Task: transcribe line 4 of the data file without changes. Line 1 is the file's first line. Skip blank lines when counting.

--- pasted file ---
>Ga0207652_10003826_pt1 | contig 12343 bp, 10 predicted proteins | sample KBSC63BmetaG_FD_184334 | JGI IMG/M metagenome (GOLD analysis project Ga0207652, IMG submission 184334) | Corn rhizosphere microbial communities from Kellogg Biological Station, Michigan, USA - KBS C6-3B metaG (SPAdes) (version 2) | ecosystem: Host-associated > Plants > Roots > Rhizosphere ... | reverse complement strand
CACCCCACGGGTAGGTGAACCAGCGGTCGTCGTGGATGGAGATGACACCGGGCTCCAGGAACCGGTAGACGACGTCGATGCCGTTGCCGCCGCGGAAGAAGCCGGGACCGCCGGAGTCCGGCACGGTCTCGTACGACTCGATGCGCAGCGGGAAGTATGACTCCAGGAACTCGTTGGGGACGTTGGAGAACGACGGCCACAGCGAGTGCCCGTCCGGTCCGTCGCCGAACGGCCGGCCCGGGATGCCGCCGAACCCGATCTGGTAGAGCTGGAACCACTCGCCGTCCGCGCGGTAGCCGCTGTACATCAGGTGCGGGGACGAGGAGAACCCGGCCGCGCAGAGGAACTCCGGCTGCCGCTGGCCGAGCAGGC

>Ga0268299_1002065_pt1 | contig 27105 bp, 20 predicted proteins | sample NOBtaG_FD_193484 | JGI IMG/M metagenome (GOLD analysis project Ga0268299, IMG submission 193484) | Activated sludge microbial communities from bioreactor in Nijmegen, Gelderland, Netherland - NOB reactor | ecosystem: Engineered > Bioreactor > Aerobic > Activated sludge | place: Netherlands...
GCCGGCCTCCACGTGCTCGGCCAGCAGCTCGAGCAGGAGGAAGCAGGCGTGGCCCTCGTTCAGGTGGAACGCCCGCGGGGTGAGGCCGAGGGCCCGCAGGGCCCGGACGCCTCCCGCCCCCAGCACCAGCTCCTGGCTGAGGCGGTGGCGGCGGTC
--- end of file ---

GCCGGCCTCCACGTGCTCGGCCAGCAGCTCGAGCAGGAGGAAGCAGGCGTGGCCCTCGTTCAGGTGGAACGCCCGCGGGGTGAGGCCGAGGGCCCGCAGGGCCCGGACGCCTCCCGCCCCCAGCACCAGCTCCTGGCTGAGGCGGTGGCGGCGGTC